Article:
Questions posed, discussed during technology panel at NAED National Meeting

By Joe Salimando 

One of the final sessions at the NAED National Meeting was a technology panel with a Q&A format. After very brief introductions of the panelists, moderator Ken Cain, vice president of marketing for Sonepar’s Capital Tristate, of Upper Marlboro, Md., invited questions from the audience.

The panelists at the educational session were Phil Hale, CIO for Elliott Electric Supply; Chris Phillippe, branch manager for Eoff Electric Supply (also a Sonepar unit); David Rosenstein, president, ConneXion; and Jeff Skiles, director of IT for Kirby Risk Electrical Supply.

Todd Kumm of Dakota Supply Group, Fil Cerminara of F&M Electric Supply Company, and Steven Bellwoar of Colonial Electric Supply were among the attendees who participated a significant amount.

The attendees asked questions on a wide range of technology topics.

Social Media

Rosenstein noted that his company, only four years ago, was working to grab the social media bull by the horns. It is involved in Facebook, Twitter, YouTube and LinkedIn, he said. ConneXion also has five blogs and RSS feeds.

“Thus far, it is the least sexy of these (the blogs and RSS feeds) that are the most successful in [generating] site visits and lead generation,” Rosenstein said.


Hale noted that his company, which develops its own IT and has 18 software developers on staff, has created an app that enables a sales person in the field to take a photo “perhaps of a starter he can’t identify” and e-mail it to a supplier.

“They could do this same thing without the app,” Hale said. “But this makes it easier for them.”

Contractors and Technology

Phillippe revealed that Eoff had surveyed more than 1,500 electrical contractors recently. Of the respondents, 68% had smart phones used in the field; and of those, another 37% had tablets they were using on jobsites.

QR Codes

Quick Response, or QR, codes were another topic of discussion. How are these being used? One manufacturer said his company has printed QR codes on the back of business cards. Another suggestion was to put a QR code on the box of a product that, when scanned, would take the smartphone’s screen to a page displaying a video of how to install the product.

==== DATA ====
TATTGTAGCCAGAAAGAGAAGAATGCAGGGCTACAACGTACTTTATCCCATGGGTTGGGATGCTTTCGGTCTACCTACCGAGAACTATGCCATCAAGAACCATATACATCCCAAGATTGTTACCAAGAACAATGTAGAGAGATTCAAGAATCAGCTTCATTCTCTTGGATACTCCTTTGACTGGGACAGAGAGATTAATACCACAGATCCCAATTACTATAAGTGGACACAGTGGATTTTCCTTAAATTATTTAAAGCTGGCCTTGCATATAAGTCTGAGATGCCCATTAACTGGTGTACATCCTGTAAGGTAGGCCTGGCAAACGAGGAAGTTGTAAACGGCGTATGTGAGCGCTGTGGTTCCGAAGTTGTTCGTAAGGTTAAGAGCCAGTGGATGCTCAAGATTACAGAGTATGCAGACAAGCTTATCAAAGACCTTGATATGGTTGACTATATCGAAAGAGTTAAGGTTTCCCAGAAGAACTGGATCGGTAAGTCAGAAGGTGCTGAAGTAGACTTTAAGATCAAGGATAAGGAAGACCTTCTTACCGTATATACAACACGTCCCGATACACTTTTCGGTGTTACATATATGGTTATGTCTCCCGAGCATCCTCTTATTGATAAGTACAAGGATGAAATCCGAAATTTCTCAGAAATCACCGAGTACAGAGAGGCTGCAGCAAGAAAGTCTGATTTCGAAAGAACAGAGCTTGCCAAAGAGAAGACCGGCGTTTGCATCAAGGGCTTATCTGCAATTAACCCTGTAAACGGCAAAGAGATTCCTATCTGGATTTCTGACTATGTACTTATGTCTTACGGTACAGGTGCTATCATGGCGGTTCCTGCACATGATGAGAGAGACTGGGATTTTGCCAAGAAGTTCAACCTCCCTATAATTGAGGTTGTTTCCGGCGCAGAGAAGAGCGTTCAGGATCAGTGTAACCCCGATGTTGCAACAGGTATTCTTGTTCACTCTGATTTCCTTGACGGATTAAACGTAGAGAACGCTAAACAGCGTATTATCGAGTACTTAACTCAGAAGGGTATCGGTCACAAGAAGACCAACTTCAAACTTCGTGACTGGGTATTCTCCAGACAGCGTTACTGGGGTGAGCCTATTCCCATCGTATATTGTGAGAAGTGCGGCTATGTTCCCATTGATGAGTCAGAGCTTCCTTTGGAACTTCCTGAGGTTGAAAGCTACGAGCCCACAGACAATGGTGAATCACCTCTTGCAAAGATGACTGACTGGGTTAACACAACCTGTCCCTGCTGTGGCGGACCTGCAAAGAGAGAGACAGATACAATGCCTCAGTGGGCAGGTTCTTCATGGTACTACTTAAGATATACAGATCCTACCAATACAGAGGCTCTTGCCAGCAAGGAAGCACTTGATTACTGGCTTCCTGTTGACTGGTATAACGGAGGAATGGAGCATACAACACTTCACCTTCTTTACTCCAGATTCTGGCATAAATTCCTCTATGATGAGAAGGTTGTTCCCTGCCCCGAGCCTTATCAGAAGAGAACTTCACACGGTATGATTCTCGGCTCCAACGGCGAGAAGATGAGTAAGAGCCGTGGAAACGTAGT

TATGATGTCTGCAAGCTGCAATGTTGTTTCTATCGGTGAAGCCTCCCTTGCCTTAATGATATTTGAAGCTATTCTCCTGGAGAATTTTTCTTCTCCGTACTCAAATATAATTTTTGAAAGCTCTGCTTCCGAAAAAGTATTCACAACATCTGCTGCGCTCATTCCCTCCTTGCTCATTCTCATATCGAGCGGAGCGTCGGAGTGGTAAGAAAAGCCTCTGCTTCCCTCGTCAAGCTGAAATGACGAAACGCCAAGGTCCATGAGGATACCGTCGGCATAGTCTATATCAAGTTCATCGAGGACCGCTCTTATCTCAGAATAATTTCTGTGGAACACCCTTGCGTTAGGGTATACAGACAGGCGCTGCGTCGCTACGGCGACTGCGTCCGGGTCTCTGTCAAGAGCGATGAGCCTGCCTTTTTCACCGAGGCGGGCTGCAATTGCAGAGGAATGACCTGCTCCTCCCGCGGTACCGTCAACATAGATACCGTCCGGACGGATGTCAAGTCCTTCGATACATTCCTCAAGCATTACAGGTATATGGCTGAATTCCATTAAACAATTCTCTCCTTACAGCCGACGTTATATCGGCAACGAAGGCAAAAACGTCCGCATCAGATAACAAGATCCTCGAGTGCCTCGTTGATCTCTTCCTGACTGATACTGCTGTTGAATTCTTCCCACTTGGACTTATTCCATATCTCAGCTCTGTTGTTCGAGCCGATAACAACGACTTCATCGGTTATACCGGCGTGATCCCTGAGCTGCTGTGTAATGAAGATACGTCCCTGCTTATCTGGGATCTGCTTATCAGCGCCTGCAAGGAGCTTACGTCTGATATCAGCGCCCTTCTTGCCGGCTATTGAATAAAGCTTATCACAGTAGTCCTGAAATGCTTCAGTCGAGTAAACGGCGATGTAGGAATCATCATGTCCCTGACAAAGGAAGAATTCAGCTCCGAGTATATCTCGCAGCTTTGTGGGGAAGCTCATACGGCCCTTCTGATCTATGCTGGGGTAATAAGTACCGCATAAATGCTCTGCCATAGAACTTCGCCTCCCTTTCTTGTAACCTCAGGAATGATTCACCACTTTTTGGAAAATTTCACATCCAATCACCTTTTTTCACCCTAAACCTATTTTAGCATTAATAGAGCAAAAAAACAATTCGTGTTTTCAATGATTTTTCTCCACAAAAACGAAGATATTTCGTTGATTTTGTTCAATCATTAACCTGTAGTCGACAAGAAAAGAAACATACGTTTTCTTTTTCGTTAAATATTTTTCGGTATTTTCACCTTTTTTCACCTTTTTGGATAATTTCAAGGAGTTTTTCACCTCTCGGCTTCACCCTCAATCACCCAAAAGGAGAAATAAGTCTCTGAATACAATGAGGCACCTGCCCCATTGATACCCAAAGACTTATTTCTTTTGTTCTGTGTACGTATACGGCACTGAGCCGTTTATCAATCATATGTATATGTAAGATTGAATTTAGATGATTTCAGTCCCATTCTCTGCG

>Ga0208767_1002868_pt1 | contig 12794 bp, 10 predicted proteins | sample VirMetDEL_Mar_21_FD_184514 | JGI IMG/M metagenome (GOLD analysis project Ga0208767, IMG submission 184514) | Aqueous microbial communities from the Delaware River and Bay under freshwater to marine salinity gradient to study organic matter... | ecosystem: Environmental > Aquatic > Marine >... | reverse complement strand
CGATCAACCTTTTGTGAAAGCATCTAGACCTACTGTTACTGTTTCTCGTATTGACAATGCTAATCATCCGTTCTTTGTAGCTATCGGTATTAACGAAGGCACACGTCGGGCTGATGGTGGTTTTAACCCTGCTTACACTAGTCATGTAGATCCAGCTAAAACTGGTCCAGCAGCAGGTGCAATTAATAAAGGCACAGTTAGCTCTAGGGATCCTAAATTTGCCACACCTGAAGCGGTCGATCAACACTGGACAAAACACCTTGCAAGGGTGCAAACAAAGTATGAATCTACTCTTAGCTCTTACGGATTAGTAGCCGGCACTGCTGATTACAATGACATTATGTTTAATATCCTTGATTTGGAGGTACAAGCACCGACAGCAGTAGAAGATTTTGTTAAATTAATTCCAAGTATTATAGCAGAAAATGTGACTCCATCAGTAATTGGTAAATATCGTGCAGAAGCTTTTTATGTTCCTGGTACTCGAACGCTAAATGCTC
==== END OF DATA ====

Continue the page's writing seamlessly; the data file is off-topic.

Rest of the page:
Above: A QR code featured inside a recent NAED advertisement for Branch Manager University.


Phillippe also noted that 90% of contractors responding to his company’s technology survey said they’d prefer to watch a video to get information instead of reading a document.

Cloud Computing

In answer to a question from Kumm on cloud computing, Bellwoar said that two years ago, his company went to “everything Google.” “It’s a good way to use the cloud,” Bellwoar said, also noting that it’s inexpensive.

Four Final Riffs

With numerous participants and a wide range of topics covered, the technology session contained ideas not included in technology panels of years gone by. Four examples illustrate that point:

  1. There was no mention of the Industry Data Exchange Association (IDEA). There was a brief discussion of EDI at the session’s very start, but it did not come up again. There were at least three IDEA employees in the room.
  2. In a short conversation, Kumm indicated some concern about distributors losing control of documents they might need later. Some of the discussion in the room was about employees buying their own smartphones or other equipment and using these for company purposes. Kumm’s thought was, if you put a phone number on your sales person’s company business card, and that leads to a phone owned by the sales person, who owns the content stored on that phone (e-mails and text message exchanges between the sales person and your customers)?
  3. One technology and three products mentioned in passing, about which one might want more information:
    1. Cloud computing
    2. Drop Box
    3. Sharepoint
    4. Skype
  4. Hale is CIO at a company with 116 branches. Because Elliott Electric Supply’s history started with a small IT operation, he now supervises an IT department with 18 software developers and 11 other employees. In his final statement, Hale said, “I’m finding we don’t need to push these technologies and apps out at the sales people. In fact, every day I’m challenged by them – they have ideas and needs for more and more technology.”    
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